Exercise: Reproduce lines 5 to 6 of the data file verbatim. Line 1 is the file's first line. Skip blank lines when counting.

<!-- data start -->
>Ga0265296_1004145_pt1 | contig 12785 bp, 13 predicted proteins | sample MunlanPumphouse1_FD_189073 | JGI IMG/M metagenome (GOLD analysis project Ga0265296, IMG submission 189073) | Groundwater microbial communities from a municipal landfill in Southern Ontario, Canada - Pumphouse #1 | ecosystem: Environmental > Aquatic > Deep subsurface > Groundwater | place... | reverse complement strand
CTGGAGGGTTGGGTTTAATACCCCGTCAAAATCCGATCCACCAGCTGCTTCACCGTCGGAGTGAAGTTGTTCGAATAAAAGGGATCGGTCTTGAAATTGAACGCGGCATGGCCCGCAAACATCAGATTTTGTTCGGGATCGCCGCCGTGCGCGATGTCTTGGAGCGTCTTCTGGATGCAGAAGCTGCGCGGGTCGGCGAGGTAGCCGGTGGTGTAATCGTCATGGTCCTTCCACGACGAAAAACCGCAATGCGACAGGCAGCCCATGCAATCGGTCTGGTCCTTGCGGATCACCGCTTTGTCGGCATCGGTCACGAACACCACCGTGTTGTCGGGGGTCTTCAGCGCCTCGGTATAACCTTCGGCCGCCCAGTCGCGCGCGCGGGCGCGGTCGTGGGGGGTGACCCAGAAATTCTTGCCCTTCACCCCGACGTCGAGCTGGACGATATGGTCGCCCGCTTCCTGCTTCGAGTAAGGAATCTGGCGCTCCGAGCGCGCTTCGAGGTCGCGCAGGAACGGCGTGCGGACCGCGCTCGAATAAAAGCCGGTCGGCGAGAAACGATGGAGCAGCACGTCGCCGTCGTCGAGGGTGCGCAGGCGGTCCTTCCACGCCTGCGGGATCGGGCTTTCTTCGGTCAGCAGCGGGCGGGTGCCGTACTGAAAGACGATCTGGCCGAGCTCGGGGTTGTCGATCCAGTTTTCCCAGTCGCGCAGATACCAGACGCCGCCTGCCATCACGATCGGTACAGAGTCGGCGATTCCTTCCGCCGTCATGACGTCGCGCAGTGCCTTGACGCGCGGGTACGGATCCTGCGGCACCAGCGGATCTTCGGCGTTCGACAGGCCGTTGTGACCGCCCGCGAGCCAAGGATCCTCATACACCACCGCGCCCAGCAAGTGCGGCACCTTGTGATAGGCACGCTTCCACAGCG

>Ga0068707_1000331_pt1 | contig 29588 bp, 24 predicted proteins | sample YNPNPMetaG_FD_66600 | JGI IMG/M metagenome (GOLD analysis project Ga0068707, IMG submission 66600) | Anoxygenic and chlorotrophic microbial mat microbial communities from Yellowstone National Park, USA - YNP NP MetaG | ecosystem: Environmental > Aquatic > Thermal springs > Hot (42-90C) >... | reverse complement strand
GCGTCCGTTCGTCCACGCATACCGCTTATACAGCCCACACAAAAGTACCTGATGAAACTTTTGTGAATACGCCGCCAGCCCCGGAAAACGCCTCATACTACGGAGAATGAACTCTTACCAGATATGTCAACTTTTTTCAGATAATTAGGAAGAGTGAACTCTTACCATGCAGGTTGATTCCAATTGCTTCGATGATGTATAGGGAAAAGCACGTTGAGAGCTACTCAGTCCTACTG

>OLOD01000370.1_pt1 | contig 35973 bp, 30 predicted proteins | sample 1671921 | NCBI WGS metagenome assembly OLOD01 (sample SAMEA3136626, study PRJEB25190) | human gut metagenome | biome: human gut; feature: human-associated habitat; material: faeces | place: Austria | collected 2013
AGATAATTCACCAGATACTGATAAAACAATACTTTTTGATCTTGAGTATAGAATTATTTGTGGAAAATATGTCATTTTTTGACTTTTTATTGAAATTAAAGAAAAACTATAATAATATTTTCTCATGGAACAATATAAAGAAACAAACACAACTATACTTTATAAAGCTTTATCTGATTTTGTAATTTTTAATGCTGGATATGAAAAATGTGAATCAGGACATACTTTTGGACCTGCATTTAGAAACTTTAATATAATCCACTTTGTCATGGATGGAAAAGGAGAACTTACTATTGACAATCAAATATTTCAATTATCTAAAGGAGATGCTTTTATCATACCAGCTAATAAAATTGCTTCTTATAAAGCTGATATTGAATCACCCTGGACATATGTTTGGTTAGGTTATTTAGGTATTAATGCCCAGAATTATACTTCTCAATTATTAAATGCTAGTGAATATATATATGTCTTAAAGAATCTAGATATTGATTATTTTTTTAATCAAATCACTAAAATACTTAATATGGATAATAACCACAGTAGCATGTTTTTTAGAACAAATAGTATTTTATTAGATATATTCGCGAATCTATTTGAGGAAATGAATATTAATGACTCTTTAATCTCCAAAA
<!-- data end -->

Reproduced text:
>OLOD01000370.1_pt1 | contig 35973 bp, 30 predicted proteins | sample 1671921 | NCBI WGS metagenome assembly OLOD01 (sample SAMEA3136626, study PRJEB25190) | human gut metagenome | biome: human gut; feature: human-associated habitat; material: faeces | place: Austria | collected 2013
AGATAATTCACCAGATACTGATAAAACAATACTTTTTGATCTTGAGTATAGAATTATTTGTGGAAAATATGTCATTTTTTGACTTTTTATTGAAATTAAAGAAAAACTATAATAATATTTTCTCATGGAACAATATAAAGAAACAAACACAACTATACTTTATAAAGCTTTATCTGATTTTGTAATTTTTAATGCTGGATATGAAAAATGTGAATCAGGACATACTTTTGGACCTGCATTTAGAAACTTTAATATAATCCACTTTGTCATGGATGGAAAAGGAGAACTTACTATTGACAATCAAATATTTCAATTATCTAAAGGAGATGCTTTTATCATACCAGCTAATAAAATTGCTTCTTATAAAGCTGATATTGAATCACCCTGGACATATGTTTGGTTAGGTTATTTAGGTATTAATGCCCAGAATTATACTTCTCAATTATTAAATGCTAGTGAATATATATATGTCTTAAAGAATCTAGATATTGATTATTTTTTTAATCAAATCACTAAAATACTTAATATGGATAATAACCACAGTAGCATGTTTTTTAGAACAAATAGTATTTTATTAGATATATTCGCGAATCTATTTGAGGAAATGAATATTAATGACTCTTTAATCTCCAAAA